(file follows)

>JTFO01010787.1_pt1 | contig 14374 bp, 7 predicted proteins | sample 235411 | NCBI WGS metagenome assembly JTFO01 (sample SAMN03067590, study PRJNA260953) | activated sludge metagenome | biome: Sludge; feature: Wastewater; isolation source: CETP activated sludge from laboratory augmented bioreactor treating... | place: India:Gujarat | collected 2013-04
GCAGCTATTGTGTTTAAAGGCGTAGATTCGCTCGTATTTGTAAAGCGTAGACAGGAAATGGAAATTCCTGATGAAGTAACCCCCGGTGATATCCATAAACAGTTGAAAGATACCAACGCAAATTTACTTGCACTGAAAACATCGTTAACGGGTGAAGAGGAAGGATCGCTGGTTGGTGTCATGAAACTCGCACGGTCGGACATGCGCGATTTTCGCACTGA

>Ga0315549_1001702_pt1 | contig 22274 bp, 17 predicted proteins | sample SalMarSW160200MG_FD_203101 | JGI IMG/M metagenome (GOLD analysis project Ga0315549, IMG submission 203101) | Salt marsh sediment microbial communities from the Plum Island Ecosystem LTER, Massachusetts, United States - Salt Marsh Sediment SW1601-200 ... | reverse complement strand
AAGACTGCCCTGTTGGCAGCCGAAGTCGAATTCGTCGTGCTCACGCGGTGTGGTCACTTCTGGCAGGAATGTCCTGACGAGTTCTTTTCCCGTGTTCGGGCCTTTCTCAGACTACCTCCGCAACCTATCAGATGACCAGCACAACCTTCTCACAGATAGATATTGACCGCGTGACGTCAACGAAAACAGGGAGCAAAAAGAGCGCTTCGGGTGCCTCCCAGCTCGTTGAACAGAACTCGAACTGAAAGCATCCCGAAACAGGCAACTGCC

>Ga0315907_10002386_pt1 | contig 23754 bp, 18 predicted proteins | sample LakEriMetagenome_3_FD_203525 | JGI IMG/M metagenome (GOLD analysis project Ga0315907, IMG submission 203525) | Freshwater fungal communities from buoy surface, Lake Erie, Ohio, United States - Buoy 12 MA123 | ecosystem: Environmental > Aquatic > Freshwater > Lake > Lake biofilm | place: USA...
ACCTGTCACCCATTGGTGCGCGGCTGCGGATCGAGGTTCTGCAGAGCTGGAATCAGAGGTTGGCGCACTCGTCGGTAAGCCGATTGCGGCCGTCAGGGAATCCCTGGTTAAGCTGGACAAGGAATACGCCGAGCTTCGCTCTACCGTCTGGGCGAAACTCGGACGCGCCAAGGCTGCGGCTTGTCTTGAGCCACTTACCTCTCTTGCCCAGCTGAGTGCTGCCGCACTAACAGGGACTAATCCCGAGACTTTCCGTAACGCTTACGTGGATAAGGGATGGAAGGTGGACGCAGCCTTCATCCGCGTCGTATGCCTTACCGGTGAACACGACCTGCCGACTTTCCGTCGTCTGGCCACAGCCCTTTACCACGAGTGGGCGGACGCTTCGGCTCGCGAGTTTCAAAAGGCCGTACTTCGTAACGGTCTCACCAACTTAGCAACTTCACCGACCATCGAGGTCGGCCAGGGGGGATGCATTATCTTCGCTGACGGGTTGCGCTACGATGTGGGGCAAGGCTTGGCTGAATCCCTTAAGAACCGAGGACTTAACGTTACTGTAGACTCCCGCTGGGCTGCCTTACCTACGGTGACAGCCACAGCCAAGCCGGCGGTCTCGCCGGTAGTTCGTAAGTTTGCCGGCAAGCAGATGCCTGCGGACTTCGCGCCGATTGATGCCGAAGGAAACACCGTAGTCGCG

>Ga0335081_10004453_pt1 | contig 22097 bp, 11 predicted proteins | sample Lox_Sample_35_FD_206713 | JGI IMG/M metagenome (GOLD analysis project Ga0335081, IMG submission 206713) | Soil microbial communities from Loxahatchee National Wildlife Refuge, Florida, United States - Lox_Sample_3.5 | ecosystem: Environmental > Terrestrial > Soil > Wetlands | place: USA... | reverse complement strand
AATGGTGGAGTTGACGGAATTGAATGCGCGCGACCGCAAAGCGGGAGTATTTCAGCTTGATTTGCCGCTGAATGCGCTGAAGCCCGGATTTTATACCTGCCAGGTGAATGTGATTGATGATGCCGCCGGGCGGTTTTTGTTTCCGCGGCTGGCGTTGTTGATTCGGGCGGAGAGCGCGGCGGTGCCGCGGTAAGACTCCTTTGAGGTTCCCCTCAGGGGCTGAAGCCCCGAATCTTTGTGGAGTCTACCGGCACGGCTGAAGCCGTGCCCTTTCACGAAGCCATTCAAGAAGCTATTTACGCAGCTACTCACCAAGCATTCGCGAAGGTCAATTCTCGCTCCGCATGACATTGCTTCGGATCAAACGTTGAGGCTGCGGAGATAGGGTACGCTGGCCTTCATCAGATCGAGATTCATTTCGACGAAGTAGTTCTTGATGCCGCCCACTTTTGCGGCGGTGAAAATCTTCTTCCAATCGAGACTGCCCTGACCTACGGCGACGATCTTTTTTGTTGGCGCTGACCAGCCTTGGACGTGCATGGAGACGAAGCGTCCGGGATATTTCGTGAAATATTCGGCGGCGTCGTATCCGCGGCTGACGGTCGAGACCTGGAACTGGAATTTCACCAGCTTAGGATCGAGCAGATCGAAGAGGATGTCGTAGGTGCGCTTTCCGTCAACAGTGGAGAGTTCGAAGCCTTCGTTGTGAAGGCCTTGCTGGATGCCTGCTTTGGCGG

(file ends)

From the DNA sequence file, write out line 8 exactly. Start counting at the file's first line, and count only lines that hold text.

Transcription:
AATGGTGGAGTTGACGGAATTGAATGCGCGCGACCGCAAAGCGGGAGTATTTCAGCTTGATTTGCCGCTGAATGCGCTGAAGCCCGGATTTTATACCTGCCAGGTGAATGTGATTGATGATGCCGCCGGGCGGTTTTTGTTTCCGCGGCTGGCGTTGTTGATTCGGGCGGAGAGCGCGGCGGTGCCGCGGTAAGACTCCTTTGAGGTTCCCCTCAGGGGCTGAAGCCCCGAATCTTTGTGGAGTCTACCGGCACGGCTGAAGCCGTGCCCTTTCACGAAGCCATTCAAGAAGCTATTTACGCAGCTACTCACCAAGCATTCGCGAAGGTCAATTCTCGCTCCGCATGACATTGCTTCGGATCAAACGTTGAGGCTGCGGAGATAGGGTACGCTGGCCTTCATCAGATCGAGATTCATTTCGACGAAGTAGTTCTTGATGCCGCCCACTTTTGCGGCGGTGAAAATCTTCTTCCAATCGAGACTGCCCTGACCTACGGCGACGATCTTTTTTGTTGGCGCTGACCAGCCTTGGACGTGCATGGAGACGAAGCGTCCGGGATATTTCGTGAAATATTCGGCGGCGTCGTATCCGCGGCTGACGGTCGAGACCTGGAACTGGAATTTCACCAGCTTAGGATCGAGCAGATCGAAGAGGATGTCGTAGGTGCGCTTTCCGTCAACAGTGGAGAGTTCGAAGCCTTCGTTGTGAAGGCCTTGCTGGATGCCTGCTTTGGCGG